This past Tuesday, DOCE Director Megan Granda participated in a panel, hosted by Duke Student Government (DSG) and the University Center Activities and Events (UCAE), called “Connecting Communities.” The panel focused on the ways Duke students can connect with the Durham community. The panel was hosted by Orin Starn, Chair and Professor of Cultural Anthropology and DOCE faculty advisory board member; the panelists were Megan Granda, Durham Mayor Bill Bell, Vice President for Durham and Regional Affairs (DARA) Phail Wynn, and Duke Partnership for Service President Kat Fraile, a Duke senior.
The panel conversation was introduced by Steve Schewel. Schewel, a visiting assistant professor for the Hart Leadership Program, is founder of the Independent newspaper and is active in Durham politics. In his address, Schewel commented on the number of outreach accomplished by Duke undergraduates and offered advice for students looking to broaden their civic impacts.
Mayor Bell asserted that there are several qualities Duke can offer Durham: intelligence, passion, energy, and commitment. How, one student audience member asked, can students be sure that their service is actually helping, and not doing more harm than good? It seemed to be a question the panelists had grappled with. Dr. Wynn spoke of DARA’s attempts to ensure continuity by working with community partners and by funding fellowships for graduating seniors to work for community partners. Dr. Granda pointed out that faculty and staff are often the bridge – although students come and go every four years, faculty and staff have longer appointments – and are often community members themselves. In programs such as those run by DARA, students are often the ones actually fulfilling service and working with the community – but the continuity is provided by the staff and faculty who work closely with community partners to arrange these service projects year after year.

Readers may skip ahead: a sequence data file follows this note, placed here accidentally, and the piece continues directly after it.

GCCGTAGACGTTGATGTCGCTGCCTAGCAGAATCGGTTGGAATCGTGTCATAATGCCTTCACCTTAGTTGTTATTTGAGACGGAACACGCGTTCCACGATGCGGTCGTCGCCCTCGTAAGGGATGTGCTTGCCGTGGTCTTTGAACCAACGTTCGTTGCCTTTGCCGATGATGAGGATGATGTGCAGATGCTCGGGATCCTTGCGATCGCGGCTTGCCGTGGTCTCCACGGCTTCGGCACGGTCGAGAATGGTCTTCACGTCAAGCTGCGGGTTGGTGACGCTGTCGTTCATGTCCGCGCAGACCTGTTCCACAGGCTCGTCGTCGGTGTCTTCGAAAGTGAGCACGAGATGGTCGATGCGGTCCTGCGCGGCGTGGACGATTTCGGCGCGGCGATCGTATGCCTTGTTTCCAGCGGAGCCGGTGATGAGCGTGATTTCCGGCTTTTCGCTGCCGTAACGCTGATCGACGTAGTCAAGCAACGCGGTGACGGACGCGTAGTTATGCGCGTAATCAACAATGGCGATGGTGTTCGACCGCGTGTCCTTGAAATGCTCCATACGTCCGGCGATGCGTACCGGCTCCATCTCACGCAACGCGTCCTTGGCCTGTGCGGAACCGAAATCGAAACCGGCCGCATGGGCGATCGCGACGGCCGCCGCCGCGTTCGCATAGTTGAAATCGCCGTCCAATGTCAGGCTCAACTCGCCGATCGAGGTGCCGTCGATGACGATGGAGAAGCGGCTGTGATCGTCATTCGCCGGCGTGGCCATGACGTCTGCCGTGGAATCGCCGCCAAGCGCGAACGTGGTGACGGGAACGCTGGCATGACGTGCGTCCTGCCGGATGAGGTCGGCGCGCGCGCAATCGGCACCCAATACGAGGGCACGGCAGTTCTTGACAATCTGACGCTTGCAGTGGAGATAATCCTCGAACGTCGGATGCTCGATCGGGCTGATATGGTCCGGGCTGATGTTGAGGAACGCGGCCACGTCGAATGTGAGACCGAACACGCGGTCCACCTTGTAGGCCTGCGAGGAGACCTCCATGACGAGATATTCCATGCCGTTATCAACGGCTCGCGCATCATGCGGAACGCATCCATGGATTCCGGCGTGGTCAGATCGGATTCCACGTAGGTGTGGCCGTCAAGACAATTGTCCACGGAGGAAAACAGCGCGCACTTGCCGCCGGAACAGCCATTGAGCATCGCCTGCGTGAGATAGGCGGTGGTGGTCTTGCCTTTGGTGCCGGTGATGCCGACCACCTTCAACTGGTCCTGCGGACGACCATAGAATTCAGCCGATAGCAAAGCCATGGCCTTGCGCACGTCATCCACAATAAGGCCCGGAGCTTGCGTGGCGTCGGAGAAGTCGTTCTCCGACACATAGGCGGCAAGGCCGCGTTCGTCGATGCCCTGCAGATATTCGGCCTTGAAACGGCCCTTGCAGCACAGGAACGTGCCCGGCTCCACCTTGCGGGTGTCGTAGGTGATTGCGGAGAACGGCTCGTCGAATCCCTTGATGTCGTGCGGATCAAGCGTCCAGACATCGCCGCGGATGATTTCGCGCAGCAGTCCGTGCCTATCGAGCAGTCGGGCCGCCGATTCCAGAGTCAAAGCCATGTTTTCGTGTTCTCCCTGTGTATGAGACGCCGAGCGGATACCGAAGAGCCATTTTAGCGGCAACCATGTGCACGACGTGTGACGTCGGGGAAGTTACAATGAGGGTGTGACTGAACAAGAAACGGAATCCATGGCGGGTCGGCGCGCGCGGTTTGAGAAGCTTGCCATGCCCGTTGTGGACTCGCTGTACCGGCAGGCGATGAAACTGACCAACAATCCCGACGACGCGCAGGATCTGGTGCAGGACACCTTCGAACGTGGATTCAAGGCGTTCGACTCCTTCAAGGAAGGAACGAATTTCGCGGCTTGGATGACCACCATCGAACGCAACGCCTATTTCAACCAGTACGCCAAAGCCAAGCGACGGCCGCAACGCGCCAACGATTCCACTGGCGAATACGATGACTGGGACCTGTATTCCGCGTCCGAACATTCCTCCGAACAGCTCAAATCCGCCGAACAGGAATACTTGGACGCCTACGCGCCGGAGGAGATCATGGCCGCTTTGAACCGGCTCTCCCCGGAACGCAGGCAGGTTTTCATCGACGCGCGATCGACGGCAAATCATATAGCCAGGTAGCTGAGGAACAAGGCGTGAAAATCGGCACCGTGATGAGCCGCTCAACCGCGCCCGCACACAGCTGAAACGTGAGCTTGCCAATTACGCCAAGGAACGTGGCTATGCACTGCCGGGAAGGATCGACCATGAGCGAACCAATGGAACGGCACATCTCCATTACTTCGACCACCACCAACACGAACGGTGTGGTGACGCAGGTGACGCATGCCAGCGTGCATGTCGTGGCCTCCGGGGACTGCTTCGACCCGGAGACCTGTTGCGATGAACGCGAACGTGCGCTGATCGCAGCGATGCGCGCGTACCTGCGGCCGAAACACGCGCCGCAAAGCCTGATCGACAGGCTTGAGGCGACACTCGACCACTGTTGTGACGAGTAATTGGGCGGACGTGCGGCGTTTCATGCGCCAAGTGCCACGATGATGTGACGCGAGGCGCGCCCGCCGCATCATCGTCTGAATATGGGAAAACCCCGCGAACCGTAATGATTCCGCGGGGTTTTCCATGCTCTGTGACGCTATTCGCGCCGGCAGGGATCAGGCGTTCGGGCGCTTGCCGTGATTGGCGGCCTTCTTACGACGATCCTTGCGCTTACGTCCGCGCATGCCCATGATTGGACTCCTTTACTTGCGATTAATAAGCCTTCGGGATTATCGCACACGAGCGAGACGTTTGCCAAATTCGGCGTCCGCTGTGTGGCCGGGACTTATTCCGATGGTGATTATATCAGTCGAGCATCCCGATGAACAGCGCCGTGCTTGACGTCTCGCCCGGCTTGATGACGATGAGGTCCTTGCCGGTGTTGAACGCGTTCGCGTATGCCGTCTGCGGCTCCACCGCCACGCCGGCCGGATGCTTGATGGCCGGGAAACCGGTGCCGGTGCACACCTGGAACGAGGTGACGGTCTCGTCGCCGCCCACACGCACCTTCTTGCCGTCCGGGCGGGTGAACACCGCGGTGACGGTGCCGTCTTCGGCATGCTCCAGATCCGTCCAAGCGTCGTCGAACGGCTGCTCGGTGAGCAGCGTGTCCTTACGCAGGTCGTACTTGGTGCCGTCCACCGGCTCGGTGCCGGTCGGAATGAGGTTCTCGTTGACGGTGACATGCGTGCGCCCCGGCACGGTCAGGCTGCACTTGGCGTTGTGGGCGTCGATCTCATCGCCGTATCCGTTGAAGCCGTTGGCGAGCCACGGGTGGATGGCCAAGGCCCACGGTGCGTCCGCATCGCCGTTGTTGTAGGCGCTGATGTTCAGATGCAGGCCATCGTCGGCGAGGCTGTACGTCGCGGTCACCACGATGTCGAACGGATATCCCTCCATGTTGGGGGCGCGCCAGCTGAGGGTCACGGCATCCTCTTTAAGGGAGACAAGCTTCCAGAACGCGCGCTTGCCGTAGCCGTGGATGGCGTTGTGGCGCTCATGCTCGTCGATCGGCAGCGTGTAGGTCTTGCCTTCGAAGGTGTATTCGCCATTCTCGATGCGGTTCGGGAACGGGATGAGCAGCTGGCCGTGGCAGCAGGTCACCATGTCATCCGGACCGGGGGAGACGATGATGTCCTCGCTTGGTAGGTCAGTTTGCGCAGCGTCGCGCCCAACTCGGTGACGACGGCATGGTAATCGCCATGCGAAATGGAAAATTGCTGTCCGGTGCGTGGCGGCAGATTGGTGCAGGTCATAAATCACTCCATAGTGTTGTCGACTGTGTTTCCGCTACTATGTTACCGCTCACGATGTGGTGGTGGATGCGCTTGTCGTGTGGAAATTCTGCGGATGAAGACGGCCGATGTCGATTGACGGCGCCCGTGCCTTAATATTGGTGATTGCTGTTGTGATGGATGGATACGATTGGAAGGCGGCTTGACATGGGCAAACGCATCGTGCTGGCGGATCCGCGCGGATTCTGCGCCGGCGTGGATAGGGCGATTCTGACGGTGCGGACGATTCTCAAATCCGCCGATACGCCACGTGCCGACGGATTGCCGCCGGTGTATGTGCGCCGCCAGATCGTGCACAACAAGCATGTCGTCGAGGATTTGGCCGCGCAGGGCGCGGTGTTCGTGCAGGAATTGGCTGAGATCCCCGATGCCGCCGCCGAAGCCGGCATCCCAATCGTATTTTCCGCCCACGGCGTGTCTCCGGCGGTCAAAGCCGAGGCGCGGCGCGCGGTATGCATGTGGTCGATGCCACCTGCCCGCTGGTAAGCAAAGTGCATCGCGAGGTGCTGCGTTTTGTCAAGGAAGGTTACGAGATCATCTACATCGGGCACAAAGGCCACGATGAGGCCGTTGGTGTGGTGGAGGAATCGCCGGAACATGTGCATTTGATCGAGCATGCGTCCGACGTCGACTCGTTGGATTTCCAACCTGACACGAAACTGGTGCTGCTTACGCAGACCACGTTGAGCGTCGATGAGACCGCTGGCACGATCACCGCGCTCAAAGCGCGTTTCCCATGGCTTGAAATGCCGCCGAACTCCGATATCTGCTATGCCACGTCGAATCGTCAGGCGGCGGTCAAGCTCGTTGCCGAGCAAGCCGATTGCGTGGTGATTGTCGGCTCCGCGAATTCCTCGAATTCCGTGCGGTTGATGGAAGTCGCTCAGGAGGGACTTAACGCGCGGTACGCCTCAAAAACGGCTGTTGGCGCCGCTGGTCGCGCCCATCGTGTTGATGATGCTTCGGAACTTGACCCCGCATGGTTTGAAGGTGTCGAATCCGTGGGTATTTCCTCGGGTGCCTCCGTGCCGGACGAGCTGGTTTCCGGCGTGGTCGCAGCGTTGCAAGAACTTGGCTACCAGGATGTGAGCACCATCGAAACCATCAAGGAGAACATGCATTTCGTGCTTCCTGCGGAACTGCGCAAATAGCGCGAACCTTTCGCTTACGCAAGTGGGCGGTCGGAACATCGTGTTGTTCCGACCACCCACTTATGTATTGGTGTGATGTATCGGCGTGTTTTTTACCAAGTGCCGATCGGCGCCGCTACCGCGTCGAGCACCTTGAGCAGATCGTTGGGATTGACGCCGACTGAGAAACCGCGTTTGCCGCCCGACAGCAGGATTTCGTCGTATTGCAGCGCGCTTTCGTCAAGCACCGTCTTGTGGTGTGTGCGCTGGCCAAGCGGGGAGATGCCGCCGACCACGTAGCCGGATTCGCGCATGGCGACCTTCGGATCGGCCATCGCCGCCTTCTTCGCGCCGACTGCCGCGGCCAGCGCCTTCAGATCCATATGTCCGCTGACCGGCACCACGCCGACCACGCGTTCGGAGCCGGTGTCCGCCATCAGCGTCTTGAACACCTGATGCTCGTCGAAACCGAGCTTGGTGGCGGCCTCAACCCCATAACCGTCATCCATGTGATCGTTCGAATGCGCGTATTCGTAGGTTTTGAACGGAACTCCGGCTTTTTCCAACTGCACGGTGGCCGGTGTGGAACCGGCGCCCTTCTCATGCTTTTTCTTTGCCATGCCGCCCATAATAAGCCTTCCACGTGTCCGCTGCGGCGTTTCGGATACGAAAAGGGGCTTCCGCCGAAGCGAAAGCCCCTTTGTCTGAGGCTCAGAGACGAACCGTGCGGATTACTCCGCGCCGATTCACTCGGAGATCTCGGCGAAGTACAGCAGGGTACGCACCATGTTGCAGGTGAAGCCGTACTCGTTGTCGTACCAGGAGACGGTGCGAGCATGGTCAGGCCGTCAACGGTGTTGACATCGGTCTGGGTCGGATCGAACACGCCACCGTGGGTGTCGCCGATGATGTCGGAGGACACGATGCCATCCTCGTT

Another overarching theme of the panel was the sheer amount of service being performed locally, nationally, and globally by Duke students. As Dr. Wynn pointed out, there are 2000 registered nonprofits in Durham and 8300 in the Triangle region – all with only 35 different missions. It’s a natural – and probably very American – instinct for citizens to want to build something new, to solve society’s problems through entrepreneurship. However, the question remains whether all these individual efforts are as effective or efficient as they could be. Fraile asserted that at Duke, a confounding issue is that students want to be leaders – many would much rather be president of a very small group than simply a member of a larger group. Again, this fragmentation means that efforts may be duplicated and that civic engagement at Duke may not always be as deliberative or as efficient as it could be.
Mayor Bell spoke optimistically about Duke’s effects and its potential. While students may only be in Durham for four years, he said, “Each of you can have a transformative effect on some facet of the community.” He spoke of how the relationship between Duke and Durham has strengthened over different Duke administrations, and how, while Duke doesn’t make payments in lieu of taxes (PILOTs) like many Northeastern schools, its revitalization efforts have substituted for those in many ways.
A major priority of the DOCE is to help coordinate and incubate Duke’s efforts to continue to strengthen its relationship with Durham. An important ingredient in this effort will be more conversations like this one – convening students, staff, faculty, and community partners to honestly and thoughtfully assess the strengths and weaknesses of Duke’s community engagement. We look forward to convening and participating in more conversations like this in the future, and we commend DSG for organizing this forum.